Exhibition — 5 Jun until 24 Oct 2021
In collaboration with Tate Modern, the Stedelijk Museum presents the largest overview of the American artist Bruce Nauman in the Netherlands up to now. This exhibition spans a period of more than fifty years. The selection includes works that have rarely or never been shown, works that propelled his creative focus in a new direction and spatial works that invite the viewer to share in an immersive experience.
*During the Bruce Nauman and Kirchner and Nolde exhibitions (running until December 5, 2021), there’s an additional one-off surcharge of €3.
The Stedelijk Museum presents a comprehensive overview of the American artist Bruce Nauman. For over fifty years, Nauman has continually tested and reinvented what an artwork can be. His use of an eclectic range of media and unbridled urge to experiment makes him a key figure within art today. Nauman is an important source of inspiration and a benchmark for younger generations of artists. His interest in ambiguity and shades of meaning relates to everyday human experience, where certainty is not always guaranteed. The exhibition reflects Nauman’s preoccupation with themes such as the body, language, control, and the artist’s studio. Nauman’s work is disruptive, penetrating, absurd, and playful, and is often a physical as well as mental experience.
Since the 1960s, Bruce Nauman (1941) has been reshaping the boundaries of art. For Nauman, everything starts with an idea, which can take shape in many ways—as a sculpture, text, sound, neon light, or filmed action or interaction. In the late 1960s, when neon lighting was exclusively used in advertising signage, Nauman embraced this visually appealing, entrancing medium in his art. He often plays with the formal and psychological nature of language, with works that contain puns, anagrams, or palindromes, such as Eat / Death (1972). Nauman also frequently uses his own body, elevating the most commonplace actions to art, like in the video installation Washing Hands Abnormal (1996). Driven by the question of what it means to be an artist, he physically explores the boundaries of his studio in several video works, to conclude that everything he does in that space must be art.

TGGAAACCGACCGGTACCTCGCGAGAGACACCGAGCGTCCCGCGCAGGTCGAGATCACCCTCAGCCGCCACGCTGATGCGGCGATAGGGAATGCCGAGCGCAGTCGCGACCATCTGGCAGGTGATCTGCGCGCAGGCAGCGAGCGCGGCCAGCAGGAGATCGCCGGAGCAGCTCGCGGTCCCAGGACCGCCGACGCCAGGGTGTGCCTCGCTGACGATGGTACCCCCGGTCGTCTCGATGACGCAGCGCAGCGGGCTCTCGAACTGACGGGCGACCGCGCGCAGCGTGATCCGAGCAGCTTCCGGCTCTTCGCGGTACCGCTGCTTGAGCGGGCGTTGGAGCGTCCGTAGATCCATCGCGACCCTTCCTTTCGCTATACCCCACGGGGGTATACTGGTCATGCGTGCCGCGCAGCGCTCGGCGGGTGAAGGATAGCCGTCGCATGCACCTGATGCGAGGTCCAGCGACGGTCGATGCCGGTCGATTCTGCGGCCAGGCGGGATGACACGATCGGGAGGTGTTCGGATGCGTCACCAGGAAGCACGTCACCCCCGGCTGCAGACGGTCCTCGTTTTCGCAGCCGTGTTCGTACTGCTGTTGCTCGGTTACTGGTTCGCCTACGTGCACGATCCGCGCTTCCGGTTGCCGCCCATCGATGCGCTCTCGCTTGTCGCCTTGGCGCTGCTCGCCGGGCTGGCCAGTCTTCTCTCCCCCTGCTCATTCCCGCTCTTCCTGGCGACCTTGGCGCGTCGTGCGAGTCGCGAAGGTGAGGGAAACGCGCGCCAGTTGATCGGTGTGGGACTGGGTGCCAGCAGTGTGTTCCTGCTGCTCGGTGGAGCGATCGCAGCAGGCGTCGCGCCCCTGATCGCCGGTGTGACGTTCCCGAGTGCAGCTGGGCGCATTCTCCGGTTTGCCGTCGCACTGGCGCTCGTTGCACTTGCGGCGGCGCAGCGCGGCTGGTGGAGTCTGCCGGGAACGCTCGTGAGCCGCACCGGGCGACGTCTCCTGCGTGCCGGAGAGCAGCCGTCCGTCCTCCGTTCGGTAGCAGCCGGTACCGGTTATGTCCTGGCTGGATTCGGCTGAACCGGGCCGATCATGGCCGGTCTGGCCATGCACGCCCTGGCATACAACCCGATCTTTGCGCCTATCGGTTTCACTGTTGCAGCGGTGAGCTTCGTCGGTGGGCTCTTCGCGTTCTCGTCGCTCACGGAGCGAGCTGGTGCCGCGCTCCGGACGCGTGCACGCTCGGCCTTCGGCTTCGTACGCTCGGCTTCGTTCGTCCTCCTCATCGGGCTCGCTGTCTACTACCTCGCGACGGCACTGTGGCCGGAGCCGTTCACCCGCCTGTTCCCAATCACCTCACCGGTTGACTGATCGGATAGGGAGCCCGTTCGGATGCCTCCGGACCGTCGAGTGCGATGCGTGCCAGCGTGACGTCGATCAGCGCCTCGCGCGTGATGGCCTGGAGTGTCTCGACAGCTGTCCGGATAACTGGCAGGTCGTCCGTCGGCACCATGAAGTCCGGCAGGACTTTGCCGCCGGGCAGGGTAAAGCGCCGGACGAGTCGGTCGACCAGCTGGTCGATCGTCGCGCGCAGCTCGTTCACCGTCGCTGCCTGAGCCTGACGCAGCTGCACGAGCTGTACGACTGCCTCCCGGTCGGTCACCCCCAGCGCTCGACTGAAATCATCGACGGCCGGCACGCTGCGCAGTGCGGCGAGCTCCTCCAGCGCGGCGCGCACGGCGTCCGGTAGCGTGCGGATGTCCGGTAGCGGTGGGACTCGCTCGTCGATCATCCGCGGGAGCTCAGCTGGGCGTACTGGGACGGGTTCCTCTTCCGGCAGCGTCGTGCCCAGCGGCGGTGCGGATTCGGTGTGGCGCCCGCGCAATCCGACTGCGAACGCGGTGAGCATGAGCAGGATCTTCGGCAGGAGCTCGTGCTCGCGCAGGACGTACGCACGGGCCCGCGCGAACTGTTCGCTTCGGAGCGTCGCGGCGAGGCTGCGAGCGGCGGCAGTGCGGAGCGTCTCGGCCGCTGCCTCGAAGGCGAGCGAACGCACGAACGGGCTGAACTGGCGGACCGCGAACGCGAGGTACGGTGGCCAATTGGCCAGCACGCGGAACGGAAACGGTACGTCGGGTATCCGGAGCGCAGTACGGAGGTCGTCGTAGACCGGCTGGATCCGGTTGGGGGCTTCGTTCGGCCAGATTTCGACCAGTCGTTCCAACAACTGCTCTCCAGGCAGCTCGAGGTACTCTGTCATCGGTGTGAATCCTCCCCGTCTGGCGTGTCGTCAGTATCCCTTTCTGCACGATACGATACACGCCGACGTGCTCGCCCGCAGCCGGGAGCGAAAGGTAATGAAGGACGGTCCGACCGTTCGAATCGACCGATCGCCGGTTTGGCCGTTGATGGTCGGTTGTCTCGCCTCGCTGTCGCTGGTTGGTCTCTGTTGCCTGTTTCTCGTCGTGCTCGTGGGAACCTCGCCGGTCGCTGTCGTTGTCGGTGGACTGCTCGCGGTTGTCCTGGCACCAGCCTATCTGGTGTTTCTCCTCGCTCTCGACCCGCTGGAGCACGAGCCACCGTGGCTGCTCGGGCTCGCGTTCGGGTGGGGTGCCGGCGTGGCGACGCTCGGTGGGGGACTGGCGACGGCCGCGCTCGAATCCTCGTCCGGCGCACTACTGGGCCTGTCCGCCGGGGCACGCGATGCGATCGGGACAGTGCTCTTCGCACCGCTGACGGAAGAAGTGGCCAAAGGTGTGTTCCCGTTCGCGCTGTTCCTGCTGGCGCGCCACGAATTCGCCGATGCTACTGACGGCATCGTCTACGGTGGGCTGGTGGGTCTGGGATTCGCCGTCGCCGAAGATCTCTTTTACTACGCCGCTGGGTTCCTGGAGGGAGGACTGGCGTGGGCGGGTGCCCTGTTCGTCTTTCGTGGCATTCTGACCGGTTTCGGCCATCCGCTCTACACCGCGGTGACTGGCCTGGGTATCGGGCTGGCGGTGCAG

[If] I was an artist and I was in the studio, then whatever I was doing in the studio must be art.
Nauman engages with major themes in his work that affect many: life, death, sex, love, violence, frustration, and helplessness. His commentary on the human condition is at the very heart of his oeuvre and leads to confrontational images and messages. For example, the monumental neon work One Hundred Live and Die (1984) consists of ultra-short one-liners that flicker on and off, one by one, which can be read as an ever-changing series of declarations about life and death. Death also permeates the sinister Carousel (1988), in which a steel merry-go-round from which gray animal carcasses are suspended jerkily rotates, dragging the creatures along the floor. The colorful neon work Seven Figures (1985), on the other hand, looks cheerful, and yet the figures performing sexual acts in an endless repetition move so mechanically and monotonously, stripped of any erotic tension, that the effect is both hilarious and discomfiting.
Absurd and disruptive
Bruce Nauman’s work is disruptive—he plays with expectations and perceptions. Many of his works invite interaction. Visitors can enter the labyrinthine Double Steel Cage (1974), and are obliged to keep moving in order to catch a fleeting image of themselves in Going Around the Corner Piece with Live and Taped Monitors (1970). Movement is also essential to read the text of The True Artists Helps the World by Revealing Mystic Truths (1967). Which raises the question, does Nauman actually mean this statement to be taken seriously, and do we agree? At times, Nauman’s work is also tragicomic and absurd, like Clown Torture (1987), one of his earliest and best-known video installations. A clown performs a series of repetitious actions in a variety of situations that always end in failure; the work gradually transforms slapstick humor into horror. Black Marble Under Yellow Light (1981–1988) is physically disorienting and challenges visitors’ perceptions. Are the marble blocks and floor in this space level or not?
In this essay, curator Leontine Coelewij, one of the curators of the exhibition, examines the significance of Nauman’s work for the Stedelijk Museum.
The survey is accompanied by a publication that includes introductory essays and a conversation between Bruce Nauman, Nicholas Serota, former director of Tate Modern, and Andrea Lissoni, former curator International Art (Film) Tate Modern, both of whom co-curated the exhibition. (EN, 176 pp, Tate Publishing, ISBN 978-90-500621-4-5)